Zacualpan de Amilpas
Zacualpan de Amilpas is a town in the Mexican state of Morelos. The town serves as the municipal seat for the surrounding municipality, with which it shares a name. To the north is the municipality of Tetela del Volcán, to the south is the municipality of Temoac, to the east is the State of Puebla, and to the west are the municipalities of Ocuituco and Yecapixtla.
The municipality reported 9,370 inhabitants in the year 2015 census.
The toponym Zacualpan comes from a Nahuatl name: tzacual-li (covered thing) and pan (on top of); thus, "atop that which is covered". Amilpas refers to the 25 human settlements controlled by Moctezuma Ilhuicamina from his palace in Huaxtepec (Oaxtepec). The term continued to be used during the colonial era.
- 1 Government and Political Division
- 2 History
- 3 Historical Sites and Monuments
- 4 Traditions and Culture
- 5 Geography
- 6 Economy
- 7 Communities
- 8 See also
- 9 References
- 10 External links
Government and Political DivisionEdit
Zacualpan de Amilpas is the municipal seat. It has 3,492 inhabitants and is located 1,640 meters (5,381 feet) above sea level. There are three preschools, three elementary schools (grades 1-6), and one middle school (grades 7-9). It is 81 km (50 miles) from Cuernavaca and 136 km (85 miles) from Mexico City.
Tlacotepec is the assistant municipal seat. It is 4.5 km (2.8 miles) from Zacualpan de Amilpas. It has 5,087 inhabitants and is located 1,753 meters (5,751 ft.) above sea level. There are three preschools, four elementary schools, two middle schools, one high school (grades 10-12).
Other communities are very small: Barrio de San Juan, Barrio de San Pedro, Barrio de San Nicolás, Col. Guadalupe Victoria, Colonia San Andrés, Col. Emiliano Zapata, Col. Mariano Escobedo, and Col. Panteón.
Researchers point to the Olmecs as the indigenous group that arrived in Zacualpan de Amilpas, considered the first inhabitants in the pre-Classic period between the years 1000 and 900 BCE. The second group to arrive were the Toltecs. Shortly after that, groups of Chichimecas and Chalcas arrived, ęwho founded new colonies in Totolapan, Tepoztlán, Tlayacapan, and Zacualpan.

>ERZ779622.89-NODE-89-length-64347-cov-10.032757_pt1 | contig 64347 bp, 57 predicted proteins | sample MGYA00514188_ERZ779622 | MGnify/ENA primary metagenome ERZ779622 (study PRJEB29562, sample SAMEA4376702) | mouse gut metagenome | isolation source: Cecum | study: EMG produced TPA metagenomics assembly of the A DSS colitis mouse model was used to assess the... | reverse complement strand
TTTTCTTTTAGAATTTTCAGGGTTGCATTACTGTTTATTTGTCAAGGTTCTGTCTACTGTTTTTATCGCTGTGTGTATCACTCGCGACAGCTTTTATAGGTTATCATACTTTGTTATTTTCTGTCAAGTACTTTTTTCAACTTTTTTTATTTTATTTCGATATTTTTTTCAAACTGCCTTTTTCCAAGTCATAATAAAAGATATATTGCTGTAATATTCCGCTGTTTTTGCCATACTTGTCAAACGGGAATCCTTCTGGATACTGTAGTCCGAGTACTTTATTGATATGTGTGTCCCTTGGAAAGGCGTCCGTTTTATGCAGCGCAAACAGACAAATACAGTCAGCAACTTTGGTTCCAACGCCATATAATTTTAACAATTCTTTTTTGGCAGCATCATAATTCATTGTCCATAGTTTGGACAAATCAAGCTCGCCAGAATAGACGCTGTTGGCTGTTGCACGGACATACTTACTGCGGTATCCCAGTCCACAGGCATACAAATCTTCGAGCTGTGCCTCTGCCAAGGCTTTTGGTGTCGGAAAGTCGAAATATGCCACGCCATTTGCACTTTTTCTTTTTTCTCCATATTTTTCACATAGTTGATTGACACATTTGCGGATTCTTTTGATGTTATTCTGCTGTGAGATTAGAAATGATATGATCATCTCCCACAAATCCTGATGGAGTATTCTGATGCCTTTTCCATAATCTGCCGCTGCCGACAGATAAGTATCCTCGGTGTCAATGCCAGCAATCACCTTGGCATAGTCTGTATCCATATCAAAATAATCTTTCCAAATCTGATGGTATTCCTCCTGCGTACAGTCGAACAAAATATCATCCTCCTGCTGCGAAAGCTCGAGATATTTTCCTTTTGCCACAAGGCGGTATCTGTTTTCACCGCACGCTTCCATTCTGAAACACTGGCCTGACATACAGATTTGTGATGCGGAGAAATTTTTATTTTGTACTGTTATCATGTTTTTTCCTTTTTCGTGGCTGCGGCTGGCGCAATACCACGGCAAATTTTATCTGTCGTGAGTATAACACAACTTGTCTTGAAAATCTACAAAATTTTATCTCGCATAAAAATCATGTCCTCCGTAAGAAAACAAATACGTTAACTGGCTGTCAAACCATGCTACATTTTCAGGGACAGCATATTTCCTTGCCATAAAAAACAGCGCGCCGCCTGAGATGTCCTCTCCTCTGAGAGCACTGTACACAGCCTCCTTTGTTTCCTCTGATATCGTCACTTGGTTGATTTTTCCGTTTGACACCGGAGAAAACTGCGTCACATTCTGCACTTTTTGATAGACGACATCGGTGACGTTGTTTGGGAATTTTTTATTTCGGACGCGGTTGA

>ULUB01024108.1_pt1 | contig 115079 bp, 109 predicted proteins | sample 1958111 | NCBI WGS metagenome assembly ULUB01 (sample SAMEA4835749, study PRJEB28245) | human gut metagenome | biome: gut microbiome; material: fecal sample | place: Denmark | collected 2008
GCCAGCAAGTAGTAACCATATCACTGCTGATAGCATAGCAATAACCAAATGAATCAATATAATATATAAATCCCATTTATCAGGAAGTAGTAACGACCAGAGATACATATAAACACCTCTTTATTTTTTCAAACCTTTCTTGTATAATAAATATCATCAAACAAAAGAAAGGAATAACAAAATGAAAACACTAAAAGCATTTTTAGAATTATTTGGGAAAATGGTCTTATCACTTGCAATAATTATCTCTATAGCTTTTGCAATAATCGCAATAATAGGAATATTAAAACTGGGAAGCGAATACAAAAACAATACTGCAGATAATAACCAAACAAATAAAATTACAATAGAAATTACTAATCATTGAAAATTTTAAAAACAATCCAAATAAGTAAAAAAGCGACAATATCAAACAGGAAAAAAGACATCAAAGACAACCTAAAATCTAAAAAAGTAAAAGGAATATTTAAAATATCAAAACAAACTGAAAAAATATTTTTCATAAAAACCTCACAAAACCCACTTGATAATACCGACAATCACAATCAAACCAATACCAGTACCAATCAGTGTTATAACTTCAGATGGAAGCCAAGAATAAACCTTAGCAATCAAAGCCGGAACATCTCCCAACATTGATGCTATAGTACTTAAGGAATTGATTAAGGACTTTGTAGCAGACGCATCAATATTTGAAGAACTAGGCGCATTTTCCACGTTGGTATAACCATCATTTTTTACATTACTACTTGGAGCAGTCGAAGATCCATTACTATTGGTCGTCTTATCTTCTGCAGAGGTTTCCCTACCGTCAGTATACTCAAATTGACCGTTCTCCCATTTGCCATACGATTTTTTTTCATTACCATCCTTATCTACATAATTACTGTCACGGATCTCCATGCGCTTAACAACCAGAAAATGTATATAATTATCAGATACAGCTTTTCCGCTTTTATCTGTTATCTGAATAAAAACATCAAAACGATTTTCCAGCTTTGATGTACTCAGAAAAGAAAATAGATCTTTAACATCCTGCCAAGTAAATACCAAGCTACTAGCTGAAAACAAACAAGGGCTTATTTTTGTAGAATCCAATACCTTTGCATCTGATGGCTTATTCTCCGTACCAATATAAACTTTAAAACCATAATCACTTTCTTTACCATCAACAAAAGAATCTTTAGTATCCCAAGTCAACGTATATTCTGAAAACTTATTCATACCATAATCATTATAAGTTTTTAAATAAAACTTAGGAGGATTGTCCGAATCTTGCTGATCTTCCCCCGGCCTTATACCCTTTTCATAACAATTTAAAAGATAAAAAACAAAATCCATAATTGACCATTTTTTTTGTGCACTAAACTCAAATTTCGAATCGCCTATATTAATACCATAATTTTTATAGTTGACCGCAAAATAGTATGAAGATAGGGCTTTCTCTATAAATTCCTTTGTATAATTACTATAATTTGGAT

Conquest & ColonialsimEdit
After the Spanish Conquest of 1521, Francisco de Solis obtained several villages, including Zacualpan de Amilpas, Huazulco, Temoac, and Tlacotepec. He planted orchards, cultivated wheat and corn, and had honeycombs.
The spiritual conquest of Zacualpan de Amilpas began in 1533 with the arrival of the provincial vicar, Fray Francisco de la Cruz, who ordered Jorge de Ávila and Jerónimo de San Esteban to went to evangelize the region. In 1535 the two brothers began construction of a temple and a convent to honor the Immaculate Conception of Mary next to the Amatzinac Canyon. The original building was small, but with time one of the best architects of the order of the Augustinians, Fray Juan de la Cruz, arrived, and the temple and convent were significantly improved.
In 1550, the viceroy exempted the inhabitants of Zacualpan de Amilpas taxes, which meant that the resources could be used to embellish the religious complex that was still being built. The Augustinians evangelized the region for 107 years. In 1786, José Gálvez, supported by King Carlos II, divided Nueva España (Mexico) into two comandancias or zones, besides establishing three governments and twelve intendencias.
The municipality originally belonged to the Intendencia de Puebla, but when the municipalities of Tlapa and Iguala were exchanged with the State of Mexico, the Alcaldía Mayor de Cuautla kept Zacualpan de Amilpas. The municipality was created in 1849 when Zacualpan refused subservience to Cuernavaca. In 1869, upon the creation of the State of Morelos, Zacualpan formed part of the District of Cuautla de Amilpas.
Revolution & the 20th CenturyEdit
The Constitution of 1857 was designed to end the abuses of the Church and other large landowners, but it failed. During the Mexican Revolution, many men from Zacualpan joined the Zapatistas and supported the Plan de Ayala. Zapata defended education as it was designed by Antonio Díaz Soto y Gama, who ordered the establishment of schools in Tochimilco, Puebla, Jantetelco and Zacualpan de Amilpas. The temple and ex-convent were used as military barracks by federal troops as well as revolutionary ones.
On December 17, 1937, the walls of the ex-convent in Zacualpan de Amilpas and elsewhere were cracked during an earthquake, convincing people that steps were needed to preserve historical monuments. A law was passed on June 9, 1939, that declared colonial convents national monuments and providing for their preservation.
Roberto Adrian Cazares Gonzalez of Por Morelos al Frente (Morelos First coalition) was elected Presidente Municipal (mayor) on July 1, 2018.
Historical Sites and MonumentsEdit